But it's not as though I was camping or laying somewhere on a beach. Instead, I was cleaning for an inspection of my rental later this week and packing for my move later this month. Fun stuff. And while I packed, I decided to entertain myself during the mundane task with Netflix.
Having finished both seasons of The Mindy Project, I decided to move onto watching Pretty Little Liars. It's a show I've never watched before, and it caught my eye because I thought it might help me with this young adult epic fantasy I've been working on as a side project (THE project) and posting on Wattpad. You know, understand the modern teenage mind or something.
It's a boring show. It's little more than a teen soap. The characters are popular girl types that I'd never be able then or now to relate to, and there's far too many loaded silences for my taste. On top of that, there's isn't a single alien or robot or dystopia or vampire to make it more exciting (hey, Buffy was my teen soap. Big surprise. Maybe I should just rewatch that show?)
So anyways, I'm packing and half paying attention to the show in the background when one of the four main characters gets run down by a car late at night. She does that Hollywood topple-over-the-car thing before falling to the ground. And her friends run over to her and say things like, "call 911!" and "she's not breathing!" and crouch beside her in this overly drawn-out moment and I'm thinking, "these characters are supposed to be over-achievers. Is there not one in there group who took first responders or first aid or something? One of them's a swimmer for bleep's sake!"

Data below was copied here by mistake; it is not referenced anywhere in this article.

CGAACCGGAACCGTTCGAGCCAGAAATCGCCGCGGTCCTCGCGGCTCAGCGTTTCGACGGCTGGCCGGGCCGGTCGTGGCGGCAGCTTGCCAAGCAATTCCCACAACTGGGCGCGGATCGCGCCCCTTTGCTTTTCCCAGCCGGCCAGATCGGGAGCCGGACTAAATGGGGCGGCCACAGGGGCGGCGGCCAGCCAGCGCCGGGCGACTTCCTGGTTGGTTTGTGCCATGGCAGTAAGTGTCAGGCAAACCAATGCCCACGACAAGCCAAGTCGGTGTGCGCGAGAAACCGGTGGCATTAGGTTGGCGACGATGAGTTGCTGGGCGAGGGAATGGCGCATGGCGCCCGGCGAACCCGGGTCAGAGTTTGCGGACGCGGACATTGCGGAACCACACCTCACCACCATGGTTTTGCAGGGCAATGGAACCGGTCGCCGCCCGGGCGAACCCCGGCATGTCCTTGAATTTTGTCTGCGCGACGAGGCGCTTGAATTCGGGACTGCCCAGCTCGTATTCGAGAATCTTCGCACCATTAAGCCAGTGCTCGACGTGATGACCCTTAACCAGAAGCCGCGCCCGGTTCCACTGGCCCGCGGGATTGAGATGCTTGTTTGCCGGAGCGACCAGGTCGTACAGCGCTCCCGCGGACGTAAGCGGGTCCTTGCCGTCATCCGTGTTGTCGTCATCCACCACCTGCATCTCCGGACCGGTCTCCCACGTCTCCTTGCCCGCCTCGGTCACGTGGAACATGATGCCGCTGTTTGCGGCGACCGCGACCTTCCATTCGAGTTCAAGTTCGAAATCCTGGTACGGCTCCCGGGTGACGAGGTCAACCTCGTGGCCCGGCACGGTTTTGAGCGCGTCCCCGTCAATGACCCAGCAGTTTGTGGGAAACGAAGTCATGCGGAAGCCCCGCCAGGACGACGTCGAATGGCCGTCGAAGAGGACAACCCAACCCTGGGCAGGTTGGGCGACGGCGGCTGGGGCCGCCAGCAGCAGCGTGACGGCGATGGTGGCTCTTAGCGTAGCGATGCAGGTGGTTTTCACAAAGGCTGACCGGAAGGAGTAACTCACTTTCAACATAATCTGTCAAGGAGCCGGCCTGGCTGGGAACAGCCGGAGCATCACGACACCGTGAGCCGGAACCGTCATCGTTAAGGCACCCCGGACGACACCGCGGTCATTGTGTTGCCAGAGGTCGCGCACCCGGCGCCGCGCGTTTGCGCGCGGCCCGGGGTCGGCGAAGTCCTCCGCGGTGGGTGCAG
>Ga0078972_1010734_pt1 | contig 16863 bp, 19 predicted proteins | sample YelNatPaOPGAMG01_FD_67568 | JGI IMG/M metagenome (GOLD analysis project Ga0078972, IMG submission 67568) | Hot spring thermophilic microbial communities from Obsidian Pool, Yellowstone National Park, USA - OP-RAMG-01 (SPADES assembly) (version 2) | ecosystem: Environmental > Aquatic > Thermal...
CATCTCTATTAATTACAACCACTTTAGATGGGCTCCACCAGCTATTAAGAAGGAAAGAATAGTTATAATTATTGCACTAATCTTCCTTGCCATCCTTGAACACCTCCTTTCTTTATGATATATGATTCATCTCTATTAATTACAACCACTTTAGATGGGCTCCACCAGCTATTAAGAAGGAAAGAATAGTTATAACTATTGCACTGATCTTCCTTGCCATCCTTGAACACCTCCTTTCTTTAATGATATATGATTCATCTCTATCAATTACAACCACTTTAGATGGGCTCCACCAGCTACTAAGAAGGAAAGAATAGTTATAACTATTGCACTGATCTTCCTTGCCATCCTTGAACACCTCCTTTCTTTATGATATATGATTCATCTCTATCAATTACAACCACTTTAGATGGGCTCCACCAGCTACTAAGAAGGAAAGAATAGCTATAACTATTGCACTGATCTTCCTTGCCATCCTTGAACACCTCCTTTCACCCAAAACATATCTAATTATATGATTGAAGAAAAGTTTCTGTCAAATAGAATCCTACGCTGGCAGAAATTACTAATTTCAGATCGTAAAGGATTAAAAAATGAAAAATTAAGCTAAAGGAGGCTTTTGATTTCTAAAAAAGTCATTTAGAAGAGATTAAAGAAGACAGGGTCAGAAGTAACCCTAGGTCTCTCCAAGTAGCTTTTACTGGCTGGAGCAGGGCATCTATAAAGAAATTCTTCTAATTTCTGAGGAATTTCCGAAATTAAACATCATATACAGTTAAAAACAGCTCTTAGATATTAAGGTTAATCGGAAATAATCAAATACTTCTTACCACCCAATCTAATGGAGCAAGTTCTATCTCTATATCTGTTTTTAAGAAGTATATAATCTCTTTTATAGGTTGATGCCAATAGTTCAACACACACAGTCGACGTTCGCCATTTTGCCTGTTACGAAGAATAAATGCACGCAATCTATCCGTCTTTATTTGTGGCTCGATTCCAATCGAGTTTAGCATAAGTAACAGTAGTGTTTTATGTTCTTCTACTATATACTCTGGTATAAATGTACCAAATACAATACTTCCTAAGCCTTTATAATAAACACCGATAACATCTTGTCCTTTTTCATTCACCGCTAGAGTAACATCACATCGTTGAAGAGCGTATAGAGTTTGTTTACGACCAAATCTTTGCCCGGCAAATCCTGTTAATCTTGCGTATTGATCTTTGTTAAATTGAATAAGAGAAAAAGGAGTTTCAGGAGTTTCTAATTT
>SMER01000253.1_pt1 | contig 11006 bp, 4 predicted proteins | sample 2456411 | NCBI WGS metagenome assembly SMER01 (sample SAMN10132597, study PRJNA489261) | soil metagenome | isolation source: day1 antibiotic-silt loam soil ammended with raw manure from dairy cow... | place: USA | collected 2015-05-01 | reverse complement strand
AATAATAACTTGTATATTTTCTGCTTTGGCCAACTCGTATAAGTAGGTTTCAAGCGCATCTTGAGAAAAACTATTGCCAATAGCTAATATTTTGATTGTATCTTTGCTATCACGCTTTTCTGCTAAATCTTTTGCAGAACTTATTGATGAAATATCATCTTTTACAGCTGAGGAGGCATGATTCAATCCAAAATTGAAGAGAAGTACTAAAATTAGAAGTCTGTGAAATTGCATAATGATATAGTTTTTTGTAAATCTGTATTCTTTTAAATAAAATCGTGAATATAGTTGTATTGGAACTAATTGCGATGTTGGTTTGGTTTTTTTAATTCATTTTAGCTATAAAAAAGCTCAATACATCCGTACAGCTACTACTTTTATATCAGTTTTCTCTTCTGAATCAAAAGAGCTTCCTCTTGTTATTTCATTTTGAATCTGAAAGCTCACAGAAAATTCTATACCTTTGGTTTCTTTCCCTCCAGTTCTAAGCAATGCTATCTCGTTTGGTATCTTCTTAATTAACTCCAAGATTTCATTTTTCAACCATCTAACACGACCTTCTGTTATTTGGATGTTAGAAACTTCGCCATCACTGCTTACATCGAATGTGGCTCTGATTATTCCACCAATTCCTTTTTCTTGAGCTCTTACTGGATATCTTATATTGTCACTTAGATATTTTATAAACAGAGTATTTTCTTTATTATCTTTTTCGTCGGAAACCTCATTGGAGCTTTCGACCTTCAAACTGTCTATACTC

And then the episode ended. I didn't get to find out whether the one friend was okay or vehicular manslaughtered or what. It was the most exciting thing that had happened for 10 episodes, and I was going to have to continue my Netflix binge (or originally, tune in next week) to find out what happened.
And that's when it dawned on me. Weekly episodes, soap operas, cliff hangers. Serialization. I've been approaching this whole Wattpad business all wrong. It's just stories I'm posting, it's not just a novel. It's a serialization.
|Public domain: United States|
But until now, I'd been thinking 18th, 19th century serialization. I'd been thinking about Charles Dickens or Mark Twain or any other author who, back in the day when those things were popular, would publish stories in weekly newspaper columns. But the thing about it is this: those stories now exist as whole novels. And to read them, it isn't always obvious where the natural stopping points for each weekly episode would be (or maybe it is and I'm just a bit thick). It isn't obvious how the writers kept their readers coming back for more week after week. But in many serialized TV dramas (as opposed to episodic ones like I dunno, House, that have a formula and repeat it with slight differences ad nauseam), it is obvious. The ongoing story is punctuated by high drama moments that don't give all the answers away until you tune in next week.
It's so simple, but it seems like for me my insights always are. I walk around in a fog for weeks on end trying to figure out how to figure out an intractable problem. And then suddenly the last little piece falls into place and everything is crystal clear.
At least until the next problem presents itself.
I could go on about how one of the most challenging and unexpectedly pleasurable parts of writing fiction is the constant problem solving. But instead I'll just say that it seemed to work. Pretty Little Liars actually did give me an insight. Not the one I was looking for, but one that is far more productive and can be applied to any story really. I've had the advice before: don't end your chapters on a boring note: don't wrap everything up neatly and move on to the next scene. But as much as I've intellectualized it, I've never realized it -- never felt it as thoroughly as I do now.
So it's to my desk now! To rework all sorts of material that I've already written or have yet to write. Hooray! I feel reinvigorated and ready to work work work! :)